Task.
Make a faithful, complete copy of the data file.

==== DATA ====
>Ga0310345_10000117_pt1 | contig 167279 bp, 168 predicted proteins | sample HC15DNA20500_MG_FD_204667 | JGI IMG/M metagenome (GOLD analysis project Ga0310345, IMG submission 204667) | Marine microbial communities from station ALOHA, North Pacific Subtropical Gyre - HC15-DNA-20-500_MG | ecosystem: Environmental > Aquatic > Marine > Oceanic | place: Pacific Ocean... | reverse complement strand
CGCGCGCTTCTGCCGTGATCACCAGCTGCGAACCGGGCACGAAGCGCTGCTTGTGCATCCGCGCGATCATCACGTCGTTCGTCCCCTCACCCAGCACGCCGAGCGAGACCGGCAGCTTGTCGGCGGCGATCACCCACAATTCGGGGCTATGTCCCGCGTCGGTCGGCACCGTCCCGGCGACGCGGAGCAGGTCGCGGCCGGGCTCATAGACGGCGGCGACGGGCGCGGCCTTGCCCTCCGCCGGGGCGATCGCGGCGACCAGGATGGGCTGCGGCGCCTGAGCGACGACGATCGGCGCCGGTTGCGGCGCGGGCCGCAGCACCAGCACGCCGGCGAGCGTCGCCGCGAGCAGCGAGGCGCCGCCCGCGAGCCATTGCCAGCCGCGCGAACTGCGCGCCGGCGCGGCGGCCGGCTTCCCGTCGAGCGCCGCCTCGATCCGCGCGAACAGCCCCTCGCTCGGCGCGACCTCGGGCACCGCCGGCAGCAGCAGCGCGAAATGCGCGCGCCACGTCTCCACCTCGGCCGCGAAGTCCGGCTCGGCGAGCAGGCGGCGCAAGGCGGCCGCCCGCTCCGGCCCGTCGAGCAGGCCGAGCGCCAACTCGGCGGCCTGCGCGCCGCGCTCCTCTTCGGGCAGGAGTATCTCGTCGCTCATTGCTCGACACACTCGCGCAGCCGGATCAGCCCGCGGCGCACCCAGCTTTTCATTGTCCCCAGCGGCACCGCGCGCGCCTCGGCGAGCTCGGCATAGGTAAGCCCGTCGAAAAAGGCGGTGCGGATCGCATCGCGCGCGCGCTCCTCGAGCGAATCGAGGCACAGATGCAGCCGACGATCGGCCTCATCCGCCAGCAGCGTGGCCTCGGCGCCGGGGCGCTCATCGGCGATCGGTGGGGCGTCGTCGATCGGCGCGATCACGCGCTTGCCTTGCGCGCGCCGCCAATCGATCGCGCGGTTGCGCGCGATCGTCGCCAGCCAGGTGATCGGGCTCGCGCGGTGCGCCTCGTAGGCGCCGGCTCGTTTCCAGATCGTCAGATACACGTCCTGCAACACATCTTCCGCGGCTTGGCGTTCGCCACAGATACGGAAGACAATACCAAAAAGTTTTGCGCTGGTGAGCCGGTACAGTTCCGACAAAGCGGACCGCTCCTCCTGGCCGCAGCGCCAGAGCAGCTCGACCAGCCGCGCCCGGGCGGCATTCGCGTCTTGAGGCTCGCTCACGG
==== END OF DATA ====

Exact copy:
>Ga0310345_10000117_pt1 | contig 167279 bp, 168 predicted proteins | sample HC15DNA20500_MG_FD_204667 | JGI IMG/M metagenome (GOLD analysis project Ga0310345, IMG submission 204667) | Marine microbial communities from station ALOHA, North Pacific Subtropical Gyre - HC15-DNA-20-500_MG | ecosystem: Environmental > Aquatic > Marine > Oceanic | place: Pacific Ocean... | reverse complement strand
CGCGCGCTTCTGCCGTGATCACCAGCTGCGAACCGGGCACGAAGCGCTGCTTGTGCATCCGCGCGATCATCACGTCGTTCGTCCCCTCACCCAGCACGCCGAGCGAGACCGGCAGCTTGTCGGCGGCGATCACCCACAATTCGGGGCTATGTCCCGCGTCGGTCGGCACCGTCCCGGCGACGCGGAGCAGGTCGCGGCCGGGCTCATAGACGGCGGCGACGGGCGCGGCCTTGCCCTCCGCCGGGGCGATCGCGGCGACCAGGATGGGCTGCGGCGCCTGAGCGACGACGATCGGCGCCGGTTGCGGCGCGGGCCGCAGCACCAGCACGCCGGCGAGCGTCGCCGCGAGCAGCGAGGCGCCGCCCGCGAGCCATTGCCAGCCGCGCGAACTGCGCGCCGGCGCGGCGGCCGGCTTCCCGTCGAGCGCCGCCTCGATCCGCGCGAACAGCCCCTCGCTCGGCGCGACCTCGGGCACCGCCGGCAGCAGCAGCGCGAAATGCGCGCGCCACGTCTCCACCTCGGCCGCGAAGTCCGGCTCGGCGAGCAGGCGGCGCAAGGCGGCCGCCCGCTCCGGCCCGTCGAGCAGGCCGAGCGCCAACTCGGCGGCCTGCGCGCCGCGCTCCTCTTCGGGCAGGAGTATCTCGTCGCTCATTGCTCGACACACTCGCGCAGCCGGATCAGCCCGCGGCGCACCCAGCTTTTCATTGTCCCCAGCGGCACCGCGCGCGCCTCGGCGAGCTCGGCATAGGTAAGCCCGTCGAAAAAGGCGGTGCGGATCGCATCGCGCGCGCGCTCCTCGAGCGAATCGAGGCACAGATGCAGCCGACGATCGGCCTCATCCGCCAGCAGCGTGGCCTCGGCGCCGGGGCGCTCATCGGCGATCGGTGGGGCGTCGTCGATCGGCGCGATCACGCGCTTGCCTTGCGCGCGCCGCCAATCGATCGCGCGGTTGCGCGCGATCGTCGCCAGCCAGGTGATCGGGCTCGCGCGGTGCGCCTCGTAGGCGCCGGCTCGTTTCCAGATCGTCAGATACACGTCCTGCAACACATCTTCCGCGGCTTGGCGTTCGCCACAGATACGGAAGACAATACCAAAAAGTTTTGCGCTGGTGAGCCGGTACAGTTCCGACAAAGCGGACCGCTCCTCCTGGCCGCAGCGCCAGAGCAGCTCGACCAGCCGCGCCCGGGCGGCATTCGCGTCTTGAGGCTCGCTCACGG